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23rd Dec 2016

Remembering the Christmas Truce, when Britain and Germany held fire and celebrated together

On December 25th, 1914, there was quiet on the Western Front.

Rich Cooper

By December 1914, it was clear that the Great War would not be over by Christmas.

Thousands upon thousands of young men had already died, with millions more to be marched to their end. The trenches were dug and the frontline would not move for most of the war. What was promised to be a glorious adventure would quickly become one of the greatest humanitarian disasters of the 20th century.

After five months of gruelling war, Christmas was on the horizon. Pleas were made to halt the fighting; Pope Benedict XV begged for an official truce, pleading “that the guns may fall silent at least upon the night the angels sang”. No truce was agreed between the warring governments. The fighting would go on.

Christmas Truce 1914, as seen by the Illustrated London News.

“An artist’s impression from The Illustrated London News of 9 January 1915: ‘British and German Soldiers Arm-in-Arm Exchanging Headgear: A Christmas Truce between Opposing Trenches.'” Photo: A. C. Michael

Then, on Christmas Eve, the sound of carol song could be heard from the opposing trenches. Christmas greetings were exchanged across no man’s land. Soon enough, soldiers of the Allied and Central powers left their trenches and met, not to fight, but to shake hands and share the spirit of Christmas.

Gifts of cigarettes and food rations were exchanged. Souvenirs were swapped. Joint services were held to remember the fallen on both sides. Henry Williamson, a 19-year-old infantryman from the London Rifle Brigade, wrote to his mother on Boxing Day:

“Dear Mother, I am writing from the trenches. It is 11 o’clock in the morning. Beside me is a coke fire, opposite me a ‘dug-out’ (wet) with straw in it. The ground is sloppy in the actual trench, but frozen elsewhere.

“In my mouth is a pipe presented by the Princess Mary. In the pipe is tobacco. Of course, you say. But wait. In the pipe is German tobacco.

“Haha, you say, from a prisoner or found in a captured trench. Oh dear, no! From a German soldier. Yes a live German soldier from his own trench.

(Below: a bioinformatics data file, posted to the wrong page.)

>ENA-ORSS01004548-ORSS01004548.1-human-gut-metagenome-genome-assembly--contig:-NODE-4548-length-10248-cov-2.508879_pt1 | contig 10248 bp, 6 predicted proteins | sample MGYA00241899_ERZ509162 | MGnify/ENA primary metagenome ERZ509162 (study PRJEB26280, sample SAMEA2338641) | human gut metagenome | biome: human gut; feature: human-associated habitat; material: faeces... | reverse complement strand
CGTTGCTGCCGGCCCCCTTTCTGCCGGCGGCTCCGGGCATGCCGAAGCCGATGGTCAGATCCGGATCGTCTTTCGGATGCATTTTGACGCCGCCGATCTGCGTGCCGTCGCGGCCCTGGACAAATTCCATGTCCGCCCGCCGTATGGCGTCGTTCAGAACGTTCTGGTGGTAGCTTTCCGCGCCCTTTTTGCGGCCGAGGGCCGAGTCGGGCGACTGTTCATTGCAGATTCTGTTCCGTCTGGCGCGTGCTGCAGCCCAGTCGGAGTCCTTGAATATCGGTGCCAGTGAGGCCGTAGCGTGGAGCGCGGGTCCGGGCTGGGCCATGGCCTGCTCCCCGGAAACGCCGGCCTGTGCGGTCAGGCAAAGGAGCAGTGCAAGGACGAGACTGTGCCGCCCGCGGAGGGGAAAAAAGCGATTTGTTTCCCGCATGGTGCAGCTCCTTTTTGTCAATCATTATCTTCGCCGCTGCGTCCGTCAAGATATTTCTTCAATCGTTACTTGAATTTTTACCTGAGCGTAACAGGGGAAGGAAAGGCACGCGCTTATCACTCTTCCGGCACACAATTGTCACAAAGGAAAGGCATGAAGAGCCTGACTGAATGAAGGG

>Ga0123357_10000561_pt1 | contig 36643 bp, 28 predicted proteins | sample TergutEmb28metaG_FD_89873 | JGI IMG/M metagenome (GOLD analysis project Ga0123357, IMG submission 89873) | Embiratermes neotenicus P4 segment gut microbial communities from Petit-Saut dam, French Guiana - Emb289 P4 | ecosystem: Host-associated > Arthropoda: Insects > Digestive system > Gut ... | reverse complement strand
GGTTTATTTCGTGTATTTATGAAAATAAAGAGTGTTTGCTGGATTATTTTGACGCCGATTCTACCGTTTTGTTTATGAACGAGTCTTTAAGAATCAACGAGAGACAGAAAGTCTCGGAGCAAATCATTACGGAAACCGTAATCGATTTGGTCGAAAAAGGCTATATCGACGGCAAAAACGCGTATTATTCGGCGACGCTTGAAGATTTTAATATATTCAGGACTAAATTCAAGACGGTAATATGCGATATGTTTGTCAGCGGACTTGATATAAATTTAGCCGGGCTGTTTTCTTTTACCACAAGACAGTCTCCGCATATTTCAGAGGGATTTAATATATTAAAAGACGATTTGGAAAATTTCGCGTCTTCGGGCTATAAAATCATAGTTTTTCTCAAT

“Yesterday the British & Germans met & shook hands in the Ground between the trenches, & exchanged souvenirs, & shook hands. Yes, all day Xmas day, & as I write. Marvellous, isn’t it?”

Armistice Day football match at Dale Barracks between german soldiers and Royal Welsh fusiliers to remember the famous Christmas Day truce between germany and Britain PCH

“Football created a moment of peace and human fraternity in 1914.” Photo: Public Domain

Most famously, spontaneous games of football broke out on no man’s land. Accounts vary, from minor kickabouts using mess tins as balls, to full-blown Britain v Germany matches using real footballs. A German lieutenant wrote that the English “brought a soccer ball from their trenches, and pretty soon a lively game ensued. How marvellously wonderful, yet how strange it was.”

The truth is that the relative peace on Christmas Day 1914 was not unprecedented. Soldiers from the British and German armies had informal systems of abstaining from conflict from as early as November – “live and let live“, as it was known.

Agreements were made not to shoot while rations were distributed or eaten; opposing sides were given opportunities to enter no man’s land to reclaim the bodies of their fallen brothers. There are even records of a German soldier popping over to a British trench just to see how everything’s going.

The Christmas truce is the most enduring of these rare moments of peace during the First World War, perhaps because of the romanticism of the idea – men of war coming together in harmony on the international day of peace – but perhaps also because nothing like it ever happened again.


“British and German troops meeting in No-Mans’s Land during the unofficial truce.” Photo: IMW

Officers on both sides issued commands to end fraternisation with the enemy, amounting the act to treason. As the war dragged on and the casualties rose into the many millions, the misery of battle eroded the goodwill between soldiers. It was the Great War as we now know it: bitter, bloody and hopelessly pointless.

Historian Paul Fussel said this of the Christmas truce: “It was the last public moment in which it was assumed that people were nice. It was the last gesture of the 19th Century idea that human beings are getting better the longer the human race goes on.”

Perhaps there is some truth to this. It’s certainly true to say that today, our society is divided, and it’s difficult to see each other’s point of view.

Our enemies are our enemies. They are wrong and we are right. Thoughtful discussion and purposeful debate are giving way to smug condescension, jeering, and all-caps hysteria in the comments. The grey area is fading, and soon there will only be righteous black and virtuous white, and neither shall win.


“The Christmas Peace.” Photo: WikiMedia

But to say we have gotten no better since the 1900s is to do ourselves an injustice. We have achieved much in the post-war years. We made peace. We ended empires. We joined the Information Age. We recognised that we are destroying our planet and are doing something about it. We promoted tolerance and equality.

So at a time when we, the country and the world have marked our lines, picked our targets and drawn our swords, on the brink of a new year in which we hope for resolution but shall only find more conflict, we know that even in the bloody horror of the Great War, we could acknowledge one another as decent men, as people and not enemies. If only for one day.